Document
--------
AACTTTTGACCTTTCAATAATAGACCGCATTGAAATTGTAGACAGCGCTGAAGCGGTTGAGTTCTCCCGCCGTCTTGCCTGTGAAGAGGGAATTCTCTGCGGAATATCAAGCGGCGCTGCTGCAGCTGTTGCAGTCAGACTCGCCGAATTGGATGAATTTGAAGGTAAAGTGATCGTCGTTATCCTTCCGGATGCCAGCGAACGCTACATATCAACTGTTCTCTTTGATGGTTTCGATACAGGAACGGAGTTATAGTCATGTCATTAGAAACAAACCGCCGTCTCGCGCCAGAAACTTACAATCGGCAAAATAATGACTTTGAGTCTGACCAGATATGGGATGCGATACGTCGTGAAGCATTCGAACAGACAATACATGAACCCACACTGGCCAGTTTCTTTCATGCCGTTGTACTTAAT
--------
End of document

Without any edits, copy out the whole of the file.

AACTTTTGACCTTTCAATAATAGACCGCATTGAAATTGTAGACAGCGCTGAAGCGGTTGAGTTCTCCCGCCGTCTTGCCTGTGAAGAGGGAATTCTCTGCGGAATATCAAGCGGCGCTGCTGCAGCTGTTGCAGTCAGACTCGCCGAATTGGATGAATTTGAAGGTAAAGTGATCGTCGTTATCCTTCCGGATGCCAGCGAACGCTACATATCAACTGTTCTCTTTGATGGTTTCGATACAGGAACGGAGTTATAGTCATGTCATTAGAAACAAACCGCCGTCTCGCGCCAGAAACTTACAATCGGCAAAATAATGACTTTGAGTCTGACCAGATATGGGATGCGATACGTCGTGAAGCATTCGAACAGACAATACATGAACCCACACTGGCCAGTTTCTTTCATGCCGTTGTACTTAAT